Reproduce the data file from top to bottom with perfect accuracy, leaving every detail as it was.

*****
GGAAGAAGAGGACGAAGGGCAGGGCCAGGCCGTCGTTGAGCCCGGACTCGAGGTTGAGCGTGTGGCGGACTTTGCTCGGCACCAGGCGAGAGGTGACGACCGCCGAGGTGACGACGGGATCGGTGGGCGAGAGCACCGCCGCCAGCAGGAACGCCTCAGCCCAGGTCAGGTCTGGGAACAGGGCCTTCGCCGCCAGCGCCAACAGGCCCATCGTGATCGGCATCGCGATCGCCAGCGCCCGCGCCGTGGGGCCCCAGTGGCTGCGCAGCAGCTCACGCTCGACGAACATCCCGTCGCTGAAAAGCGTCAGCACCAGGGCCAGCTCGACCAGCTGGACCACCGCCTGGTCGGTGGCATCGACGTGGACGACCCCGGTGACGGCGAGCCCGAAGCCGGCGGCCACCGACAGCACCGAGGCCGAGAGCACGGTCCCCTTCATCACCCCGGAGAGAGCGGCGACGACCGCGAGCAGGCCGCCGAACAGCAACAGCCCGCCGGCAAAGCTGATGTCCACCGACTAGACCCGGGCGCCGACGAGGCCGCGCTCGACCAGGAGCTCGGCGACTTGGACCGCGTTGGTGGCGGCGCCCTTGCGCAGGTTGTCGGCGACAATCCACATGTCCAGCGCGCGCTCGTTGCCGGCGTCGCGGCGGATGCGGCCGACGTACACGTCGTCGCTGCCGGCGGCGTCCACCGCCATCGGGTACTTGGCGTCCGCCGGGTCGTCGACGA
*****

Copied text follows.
GGAAGAAGAGGACGAAGGGCAGGGCCAGGCCGTCGTTGAGCCCGGACTCGAGGTTGAGCGTGTGGCGGACTTTGCTCGGCACCAGGCGAGAGGTGACGACCGCCGAGGTGACGACGGGATCGGTGGGCGAGAGCACCGCCGCCAGCAGGAACGCCTCAGCCCAGGTCAGGTCTGGGAACAGGGCCTTCGCCGCCAGCGCCAACAGGCCCATCGTGATCGGCATCGCGATCGCCAGCGCCCGCGCCGTGGGGCCCCAGTGGCTGCGCAGCAGCTCACGCTCGACGAACATCCCGTCGCTGAAAAGCGTCAGCACCAGGGCCAGCTCGACCAGCTGGACCACCGCCTGGTCGGTGGCATCGACGTGGACGACCCCGGTGACGGCGAGCCCGAAGCCGGCGGCCACCGACAGCACCGAGGCCGAGAGCACGGTCCCCTTCATCACCCCGGAGAGAGCGGCGACGACCGCGAGCAGGCCGCCGAACAGCAACAGCCCGCCGGCAAAGCTGATGTCCACCGACTAGACCCGGGCGCCGACGAGGCCGCGCTCGACCAGGAGCTCGGCGACTTGGACCGCGTTGGTGGCGGCGCCCTTGCGCAGGTTGTCGGCGACAATCCACATGTCCAGCGCGCGCTCGTTGCCGGCGTCGCGGCGGATGCGGCCGACGTACACGTCGTCGCTGCCGGCGGCGTCCACCGCCATCGGGTACTTGGCGTCCGCCGGGTCGTCGACGA